It is spring 2020, Kovid-19 is exploding worldwide, and you are leading the pharmaceutical company seen behind rivals in making a vaccine. Should you accept the government money, and the wire attached to it, to try to get hold of?
Such scenes are already being studied by first-year MBA students at Harvard University and other business schools across the country. The purpose of the course is to analyze management decisions – good and bad – made during the epidemic and given the benefit of the vision of what lessons can be taught.
“My aspiration was to see them as future leaders, a way of assessing these things. How do I ask the right questions? How can I make rational decisions? “Harvard Business School professor Willie Shih said of this pharmaceutical case study used in his fall course, which also made students aware of the inner workings of the life sciences industry.
His technology and operations-management classes — taught online and in-person at the school’s Boston campus — considered how the company could overcome the costs of clinical trials and Operation Tana Speed, a US government coronav vaccine program. Accepting funding can start manufacturing. . But MBA candidates also had to weigh whether the company wanted to meet the requirements associated with such funding, including allowing the government to control how the vaccine was priced.
After more than an hour of debate, most of the students agreed that the drugmaker should pay government money, Mr. Shih said. Many advocated sticking to the company’s personal growth, saying it is better for the long-term health of its vaccine business to not rely on government support.
The case study was based on a real-life example of Merck & Company. The drugmaker did not accept funding from Operation Tana Speed to develop the vaccine, but received $ 38 million in May from a branch of the Department of Health and Human Services. With development. Merck began testing its first vaccine in humans in September and said it expected to produce a single-dose shot.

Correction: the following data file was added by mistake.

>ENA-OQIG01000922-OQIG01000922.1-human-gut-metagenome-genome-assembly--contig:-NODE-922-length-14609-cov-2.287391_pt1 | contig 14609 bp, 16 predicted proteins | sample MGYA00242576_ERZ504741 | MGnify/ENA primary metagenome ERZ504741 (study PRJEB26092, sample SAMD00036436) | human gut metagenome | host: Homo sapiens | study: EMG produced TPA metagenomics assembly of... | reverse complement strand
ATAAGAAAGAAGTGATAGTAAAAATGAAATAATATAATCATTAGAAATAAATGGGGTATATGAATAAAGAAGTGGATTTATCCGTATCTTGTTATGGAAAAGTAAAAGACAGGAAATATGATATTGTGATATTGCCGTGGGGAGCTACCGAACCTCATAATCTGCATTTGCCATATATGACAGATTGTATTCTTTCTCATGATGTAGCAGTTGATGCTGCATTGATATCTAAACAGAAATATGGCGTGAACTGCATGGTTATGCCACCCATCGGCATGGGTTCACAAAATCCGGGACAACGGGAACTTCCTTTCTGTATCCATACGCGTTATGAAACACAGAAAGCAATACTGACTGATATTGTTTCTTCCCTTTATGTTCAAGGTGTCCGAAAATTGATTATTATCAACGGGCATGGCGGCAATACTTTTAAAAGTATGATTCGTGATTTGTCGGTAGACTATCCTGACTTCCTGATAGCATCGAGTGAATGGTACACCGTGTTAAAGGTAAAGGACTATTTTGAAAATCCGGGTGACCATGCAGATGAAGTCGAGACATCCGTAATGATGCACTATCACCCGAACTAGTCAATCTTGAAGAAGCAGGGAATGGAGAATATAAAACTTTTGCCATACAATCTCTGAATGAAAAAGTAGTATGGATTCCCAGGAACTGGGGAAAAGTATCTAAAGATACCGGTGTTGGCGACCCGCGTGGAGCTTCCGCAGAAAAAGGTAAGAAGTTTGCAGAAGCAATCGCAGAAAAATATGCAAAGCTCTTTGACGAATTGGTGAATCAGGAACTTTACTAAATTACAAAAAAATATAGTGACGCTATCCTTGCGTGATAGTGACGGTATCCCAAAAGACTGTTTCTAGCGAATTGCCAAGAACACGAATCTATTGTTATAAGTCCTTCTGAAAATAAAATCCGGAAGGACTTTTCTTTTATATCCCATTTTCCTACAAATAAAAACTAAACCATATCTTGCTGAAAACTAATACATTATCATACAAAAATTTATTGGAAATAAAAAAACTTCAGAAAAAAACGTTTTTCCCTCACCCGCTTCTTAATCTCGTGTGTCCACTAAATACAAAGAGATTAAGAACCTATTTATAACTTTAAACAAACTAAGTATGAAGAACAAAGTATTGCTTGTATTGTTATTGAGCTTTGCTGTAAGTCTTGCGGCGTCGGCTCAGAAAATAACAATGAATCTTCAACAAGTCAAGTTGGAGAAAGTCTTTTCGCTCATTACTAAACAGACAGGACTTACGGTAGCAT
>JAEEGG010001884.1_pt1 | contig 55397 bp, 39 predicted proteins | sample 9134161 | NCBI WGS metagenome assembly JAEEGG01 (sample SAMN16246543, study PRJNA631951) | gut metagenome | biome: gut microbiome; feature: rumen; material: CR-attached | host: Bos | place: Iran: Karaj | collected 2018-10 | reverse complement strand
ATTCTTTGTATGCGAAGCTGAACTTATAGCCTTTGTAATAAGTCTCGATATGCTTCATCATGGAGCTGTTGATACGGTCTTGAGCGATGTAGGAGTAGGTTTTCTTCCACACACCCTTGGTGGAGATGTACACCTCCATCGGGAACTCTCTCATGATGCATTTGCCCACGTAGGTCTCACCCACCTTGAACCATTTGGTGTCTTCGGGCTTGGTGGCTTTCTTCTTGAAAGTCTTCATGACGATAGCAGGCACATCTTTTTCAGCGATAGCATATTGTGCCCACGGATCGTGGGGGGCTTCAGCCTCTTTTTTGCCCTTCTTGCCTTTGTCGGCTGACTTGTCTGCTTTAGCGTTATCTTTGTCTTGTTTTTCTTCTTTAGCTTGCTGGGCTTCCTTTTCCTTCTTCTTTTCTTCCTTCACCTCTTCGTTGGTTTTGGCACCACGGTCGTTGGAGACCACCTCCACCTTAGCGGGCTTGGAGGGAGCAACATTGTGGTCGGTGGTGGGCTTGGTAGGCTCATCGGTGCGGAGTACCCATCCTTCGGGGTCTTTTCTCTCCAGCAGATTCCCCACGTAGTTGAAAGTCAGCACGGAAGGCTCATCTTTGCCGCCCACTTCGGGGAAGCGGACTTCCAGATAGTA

As preparations for the spring semester get underway, professors from top programs have written new case studies. Fresh HBS cases involve deep dives such as companies such as Zoom Video Communications Inc.
And airbnb Inc.
During the Kovid era increasingly shifted its marketing strategies to appeal to consumers, as well as managing a crisis and staying mentally healthy featuring Princess Cruise Lines and Holland America Group, Jan Swartz Told.
Pennsylvania University’s Wharton School added a new online class for the coming semester for all its MBAs and Executive MBAs, called “Leadership in Challenging Times”. Each week will hear from guest speakers, including the CEO of Johnson & Johnson,
Vail Resorts Inc.
And progressive Corp.
But how he navigated through 2020, said Michael Yousem, a professor of management at Wharton.
William Lauder, executive chairman of Estée Lauder Cos. The course co-teachers with Mr. Yousem and another professor. “How we think and make sure we are making the right decisions to sustain the organization in the future” is the core of the curriculum, he said. “How do you think about these challenges and what comes to the right solution when there is no right answer?”
Catherine Harrigan, a strategy professor at Columbia Business School, has written a new case study on Smithfield Foods Inc., the largest pork producer in America, asking students hypothetically whether the food giant needs to sell its meatpack plants, an industry Should automate more investment in technology. It employs thousands of workers across North America, one percent of whom became ill with Kovid-19 last year.
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“There was a heated debate in the classroom over whether Kovid was the right inspiration to modernize a factory,” he said.
Students discussed the downsides of factory automation – job losses and the additional costs that come with it, such as the high-pay technicians required to repair the robot – to implement new technology with time and cost. Is when they break up. The beauty of such a current case, Ms. Harrigan said, is that there is no concrete answer yet.
“The government will not let them close the plant. The labor union wants protection for the workers, ”Ms. Harrigan said that what Smithfield can do is provide a fair amount of help to its most vulnerable workers. “We are still working through it in real time.”
Keira Lambardo, the company’s chief administrative officer, said Smithfield has invested more than $ 700 million in protective measures for its employees, including on-site Kovid-19 prescreening, air purification systems, physical barriers at work stations and employee safety. Tools are included. Smithfield has already invested millions of dollars in robotics and other processes to automate production at its facilities; Efforts are continuing, the company said.
Write Patrick Thomas Patrick
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